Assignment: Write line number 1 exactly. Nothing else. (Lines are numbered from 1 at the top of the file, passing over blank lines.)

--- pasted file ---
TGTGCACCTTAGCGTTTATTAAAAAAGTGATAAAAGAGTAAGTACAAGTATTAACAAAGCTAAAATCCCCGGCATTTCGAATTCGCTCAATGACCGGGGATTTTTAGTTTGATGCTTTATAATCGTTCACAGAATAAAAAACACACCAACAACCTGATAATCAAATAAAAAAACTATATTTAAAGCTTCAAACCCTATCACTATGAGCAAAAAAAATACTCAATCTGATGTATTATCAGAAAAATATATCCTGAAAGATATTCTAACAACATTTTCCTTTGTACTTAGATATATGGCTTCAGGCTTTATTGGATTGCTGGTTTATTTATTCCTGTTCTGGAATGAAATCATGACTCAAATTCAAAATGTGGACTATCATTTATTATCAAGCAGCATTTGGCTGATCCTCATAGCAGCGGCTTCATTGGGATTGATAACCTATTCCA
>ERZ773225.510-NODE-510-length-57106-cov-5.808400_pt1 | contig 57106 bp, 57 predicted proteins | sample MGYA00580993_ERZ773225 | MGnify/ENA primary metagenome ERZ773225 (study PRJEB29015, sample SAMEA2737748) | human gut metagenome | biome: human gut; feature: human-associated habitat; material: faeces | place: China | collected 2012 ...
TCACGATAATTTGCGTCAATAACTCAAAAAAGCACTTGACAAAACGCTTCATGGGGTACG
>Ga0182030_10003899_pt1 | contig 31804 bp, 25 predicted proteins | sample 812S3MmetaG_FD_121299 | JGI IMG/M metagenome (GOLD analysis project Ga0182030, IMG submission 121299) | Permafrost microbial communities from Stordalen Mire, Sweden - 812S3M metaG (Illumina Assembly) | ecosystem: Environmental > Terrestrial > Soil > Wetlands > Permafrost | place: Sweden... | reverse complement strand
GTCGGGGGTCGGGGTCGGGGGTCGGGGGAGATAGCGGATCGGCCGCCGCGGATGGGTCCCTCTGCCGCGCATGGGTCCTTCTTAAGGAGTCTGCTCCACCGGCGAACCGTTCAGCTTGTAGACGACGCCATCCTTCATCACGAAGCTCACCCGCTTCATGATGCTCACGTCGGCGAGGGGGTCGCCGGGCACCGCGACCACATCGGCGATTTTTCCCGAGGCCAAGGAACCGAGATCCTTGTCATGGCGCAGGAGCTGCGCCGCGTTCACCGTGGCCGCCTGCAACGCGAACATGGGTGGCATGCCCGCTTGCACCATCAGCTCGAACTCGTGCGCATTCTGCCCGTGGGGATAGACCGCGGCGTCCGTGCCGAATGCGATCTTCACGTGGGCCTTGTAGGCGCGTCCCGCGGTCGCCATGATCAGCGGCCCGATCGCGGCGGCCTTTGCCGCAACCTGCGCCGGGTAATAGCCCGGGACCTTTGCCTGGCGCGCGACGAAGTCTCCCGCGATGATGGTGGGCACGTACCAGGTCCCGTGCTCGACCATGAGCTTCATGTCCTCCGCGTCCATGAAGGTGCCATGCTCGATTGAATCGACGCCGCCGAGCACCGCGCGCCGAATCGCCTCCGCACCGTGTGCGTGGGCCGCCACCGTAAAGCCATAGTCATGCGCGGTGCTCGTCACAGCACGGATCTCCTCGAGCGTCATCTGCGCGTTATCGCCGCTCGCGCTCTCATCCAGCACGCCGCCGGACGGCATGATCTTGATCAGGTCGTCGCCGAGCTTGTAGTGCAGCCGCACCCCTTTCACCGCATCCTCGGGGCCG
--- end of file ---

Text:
TGTGCACCTTAGCGTTTATTAAAAAAGTGATAAAAGAGTAAGTACAAGTATTAACAAAGCTAAAATCCCCGGCATTTCGAATTCGCTCAATGACCGGGGATTTTTAGTTTGATGCTTTATAATCGTTCACAGAATAAAAAACACACCAACAACCTGATAATCAAATAAAAAAACTATATTTAAAGCTTCAAACCCTATCACTATGAGCAAAAAAAATACTCAATCTGATGTATTATCAGAAAAATATATCCTGAAAGATATTCTAACAACATTTTCCTTTGTACTTAGATATATGGCTTCAGGCTTTATTGGATTGCTGGTTTATTTATTCCTGTTCTGGAATGAAATCATGACTCAAATTCAAAATGTGGACTATCATTTATTATCAAGCAGCATTTGGCTGATCCTCATAGCAGCGGCTTCATTGGGATTGATAACCTATTCCA